More than 20 quilters will be featured at the auction on March 13, and reserve prices range from $2,000 to $25,000. Mary Lee Bendolph and Loretta P. Bennett are donating quilts entitled “Road to Recovery” and “Strong,” respectively. The list of quilters donating to the auction includes Marlene Bennett Jones, Qunnie Pettway and Nettie Young among others to be named shortly. (Images are available upon request). The Quilters of Gee’s Bend are designing a tribute quilt specifically for the auction. This group endeavor is comprised of individual squares created by the group then pieced and quilted.

Paulson Bott Press is donating an intaglio print entitled, Black & Brown, 2005 by Mary Lee Bendolph. The reserve price is $2,000.
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About the participants:

Clinton Bush Haiti Fund

The earthquake that rocked the coast of Haiti killed or injured a devastating number of people. Even more were left in need of aid, making this is one of the major humanitarian emergencies in the history of the Americas. In the aftermath of the disaster, President Barack Obama asked President Bill Clinton and President George W. Bush to raise funds for immediate, high-impact relief and long-term recovery efforts to help those who are most in need of assistance. In response, the two Presidents established the Clinton Bush Haiti Fund (CBHF) to respond to unmet needs in the country, foster economic opportunity, improve the quality of life over the long term for those affected, and assist the people of Haiti as they rebuild their lives and “build back better.” The Clinton Bush Haiti Fund will do this by working with and supporting the efforts of reputable 501(c)(3) nongovernmental and nonprofit organizations. Presidents Clinton and Bush oversee the CBHF through their respective nonprofit organizations, the William J. Clinton Foundation and Communities Foundation of Texas. One hundred percent of donations received by the Clinton Foundation and the Communities Foundation of Texas go directly to relief efforts. For more information, visit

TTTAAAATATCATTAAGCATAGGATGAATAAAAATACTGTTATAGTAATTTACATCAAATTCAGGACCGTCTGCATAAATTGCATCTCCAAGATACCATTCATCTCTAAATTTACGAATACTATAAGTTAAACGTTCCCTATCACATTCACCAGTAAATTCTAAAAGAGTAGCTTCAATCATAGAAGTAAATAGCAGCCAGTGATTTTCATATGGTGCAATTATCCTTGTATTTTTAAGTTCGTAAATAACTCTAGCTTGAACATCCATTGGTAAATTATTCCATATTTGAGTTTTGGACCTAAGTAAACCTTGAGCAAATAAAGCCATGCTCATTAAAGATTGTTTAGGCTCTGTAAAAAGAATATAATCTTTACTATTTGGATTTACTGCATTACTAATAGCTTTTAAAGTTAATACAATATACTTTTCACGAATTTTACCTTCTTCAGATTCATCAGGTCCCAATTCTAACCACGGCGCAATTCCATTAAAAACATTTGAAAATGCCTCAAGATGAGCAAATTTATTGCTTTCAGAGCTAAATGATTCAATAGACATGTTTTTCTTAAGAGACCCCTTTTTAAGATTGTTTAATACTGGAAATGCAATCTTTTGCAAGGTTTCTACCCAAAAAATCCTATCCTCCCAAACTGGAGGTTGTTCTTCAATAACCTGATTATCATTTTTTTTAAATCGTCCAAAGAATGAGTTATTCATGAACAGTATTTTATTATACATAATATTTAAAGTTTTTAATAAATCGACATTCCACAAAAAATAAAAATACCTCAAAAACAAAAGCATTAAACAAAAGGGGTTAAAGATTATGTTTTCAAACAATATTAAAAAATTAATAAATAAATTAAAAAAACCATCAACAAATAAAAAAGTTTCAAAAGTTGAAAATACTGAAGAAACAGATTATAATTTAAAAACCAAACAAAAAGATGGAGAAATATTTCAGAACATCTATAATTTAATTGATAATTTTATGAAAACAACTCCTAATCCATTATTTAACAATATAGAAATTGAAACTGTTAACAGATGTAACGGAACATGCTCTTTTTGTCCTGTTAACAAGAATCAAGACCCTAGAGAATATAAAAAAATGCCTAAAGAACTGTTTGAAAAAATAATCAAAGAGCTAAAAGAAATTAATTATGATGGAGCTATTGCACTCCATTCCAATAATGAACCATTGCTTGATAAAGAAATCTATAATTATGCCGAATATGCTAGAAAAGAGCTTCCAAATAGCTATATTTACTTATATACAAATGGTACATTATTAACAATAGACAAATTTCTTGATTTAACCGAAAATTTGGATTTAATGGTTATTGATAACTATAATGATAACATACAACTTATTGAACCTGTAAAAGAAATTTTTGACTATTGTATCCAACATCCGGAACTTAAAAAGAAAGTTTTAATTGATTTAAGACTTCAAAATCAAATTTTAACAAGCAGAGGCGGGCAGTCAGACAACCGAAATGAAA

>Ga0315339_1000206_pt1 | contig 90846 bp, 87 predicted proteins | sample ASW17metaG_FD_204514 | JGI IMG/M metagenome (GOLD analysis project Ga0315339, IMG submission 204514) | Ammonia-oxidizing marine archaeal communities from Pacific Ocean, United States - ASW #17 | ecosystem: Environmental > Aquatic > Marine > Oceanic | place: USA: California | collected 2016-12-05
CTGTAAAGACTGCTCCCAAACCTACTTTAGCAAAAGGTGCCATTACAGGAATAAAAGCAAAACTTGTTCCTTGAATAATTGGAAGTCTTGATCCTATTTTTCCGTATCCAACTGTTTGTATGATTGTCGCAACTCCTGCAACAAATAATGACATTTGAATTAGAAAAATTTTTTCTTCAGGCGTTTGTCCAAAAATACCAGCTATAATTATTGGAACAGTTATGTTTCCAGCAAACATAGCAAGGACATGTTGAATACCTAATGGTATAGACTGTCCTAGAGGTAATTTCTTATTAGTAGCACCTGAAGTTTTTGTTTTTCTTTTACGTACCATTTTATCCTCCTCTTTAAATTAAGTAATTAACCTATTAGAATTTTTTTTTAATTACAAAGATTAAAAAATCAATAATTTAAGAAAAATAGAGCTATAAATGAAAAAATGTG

Quilters of Gee’s Bend

Gee’s Bend, a miniscule rural community, is nestled into a curve in the Alabama River southwest of Selma, Alabama. Founded in antebellum times on the site of cotton plantations owned by Joseph Gee, the town’s women developed a distinctive, bold, and sophisticated quilting style with a geometric simplicity reminiscent of Modern Art. The women of Gee’s Bend passed their skills and aesthetic down through multiple generations to the present and in 2002, an exhibition of 70 quilt masterpieces from the Bend premiered at the Museum of Fine Arts in Houston.